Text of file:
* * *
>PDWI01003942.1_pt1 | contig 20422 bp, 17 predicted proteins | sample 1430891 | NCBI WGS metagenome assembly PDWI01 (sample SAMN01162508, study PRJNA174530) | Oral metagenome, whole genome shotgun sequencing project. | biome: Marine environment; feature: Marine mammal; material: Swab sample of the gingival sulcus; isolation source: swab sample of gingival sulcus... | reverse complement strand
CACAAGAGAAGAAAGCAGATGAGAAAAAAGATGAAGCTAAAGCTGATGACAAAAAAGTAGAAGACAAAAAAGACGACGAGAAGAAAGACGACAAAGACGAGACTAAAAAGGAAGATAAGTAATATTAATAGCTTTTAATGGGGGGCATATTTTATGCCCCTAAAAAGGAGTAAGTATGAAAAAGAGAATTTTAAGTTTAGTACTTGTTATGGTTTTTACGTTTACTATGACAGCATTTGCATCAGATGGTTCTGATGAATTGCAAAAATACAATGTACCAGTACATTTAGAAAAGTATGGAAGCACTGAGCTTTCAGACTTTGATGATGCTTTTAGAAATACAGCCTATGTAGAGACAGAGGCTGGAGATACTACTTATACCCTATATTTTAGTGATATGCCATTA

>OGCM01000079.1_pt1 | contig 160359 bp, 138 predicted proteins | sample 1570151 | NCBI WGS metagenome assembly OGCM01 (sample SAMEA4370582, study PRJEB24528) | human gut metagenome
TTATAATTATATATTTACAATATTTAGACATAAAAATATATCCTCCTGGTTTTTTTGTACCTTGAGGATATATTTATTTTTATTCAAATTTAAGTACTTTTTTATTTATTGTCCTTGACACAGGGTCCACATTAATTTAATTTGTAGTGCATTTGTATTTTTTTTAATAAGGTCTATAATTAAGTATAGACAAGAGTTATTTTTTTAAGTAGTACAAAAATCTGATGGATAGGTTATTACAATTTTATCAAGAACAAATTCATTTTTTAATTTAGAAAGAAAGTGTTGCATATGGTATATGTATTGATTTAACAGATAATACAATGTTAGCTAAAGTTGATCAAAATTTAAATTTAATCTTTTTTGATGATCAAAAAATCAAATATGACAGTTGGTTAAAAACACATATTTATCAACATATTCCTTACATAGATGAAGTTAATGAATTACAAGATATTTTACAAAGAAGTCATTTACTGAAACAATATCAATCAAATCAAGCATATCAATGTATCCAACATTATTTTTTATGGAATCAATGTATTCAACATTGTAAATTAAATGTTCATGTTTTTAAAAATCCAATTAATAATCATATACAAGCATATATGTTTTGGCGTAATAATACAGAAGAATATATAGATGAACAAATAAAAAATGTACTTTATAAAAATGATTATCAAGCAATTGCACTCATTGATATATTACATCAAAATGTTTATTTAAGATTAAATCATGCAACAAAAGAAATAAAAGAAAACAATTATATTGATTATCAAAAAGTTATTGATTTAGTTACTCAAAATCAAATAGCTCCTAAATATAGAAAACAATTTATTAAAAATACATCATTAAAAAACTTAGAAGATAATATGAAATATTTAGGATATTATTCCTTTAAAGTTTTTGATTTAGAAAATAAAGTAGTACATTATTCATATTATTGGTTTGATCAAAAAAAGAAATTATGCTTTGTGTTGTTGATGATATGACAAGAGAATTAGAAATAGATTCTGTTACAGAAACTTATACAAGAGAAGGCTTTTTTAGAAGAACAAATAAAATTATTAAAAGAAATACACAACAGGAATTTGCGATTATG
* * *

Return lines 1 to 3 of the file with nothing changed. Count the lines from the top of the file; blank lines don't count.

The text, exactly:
>PDWI01003942.1_pt1 | contig 20422 bp, 17 predicted proteins | sample 1430891 | NCBI WGS metagenome assembly PDWI01 (sample SAMN01162508, study PRJNA174530) | Oral metagenome, whole genome shotgun sequencing project. | biome: Marine environment; feature: Marine mammal; material: Swab sample of the gingival sulcus; isolation source: swab sample of gingival sulcus... | reverse complement strand
CACAAGAGAAGAAAGCAGATGAGAAAAAAGATGAAGCTAAAGCTGATGACAAAAAAGTAGAAGACAAAAAAGACGACGAGAAGAAAGACGACAAAGACGAGACTAAAAAGGAAGATAAGTAATATTAATAGCTTTTAATGGGGGGCATATTTTATGCCCCTAAAAAGGAGTAAGTATGAAAAAGAGAATTTTAAGTTTAGTACTTGTTATGGTTTTTACGTTTACTATGACAGCATTTGCATCAGATGGTTCTGATGAATTGCAAAAATACAATGTACCAGTACATTTAGAAAAGTATGGAAGCACTGAGCTTTCAGACTTTGATGATGCTTTTAGAAATACAGCCTATGTAGAGACAGAGGCTGGAGATACTACTTATACCCTATATTTTAGTGATATGCCATTA

>OGCM01000079.1_pt1 | contig 160359 bp, 138 predicted proteins | sample 1570151 | NCBI WGS metagenome assembly OGCM01 (sample SAMEA4370582, study PRJEB24528) | human gut metagenome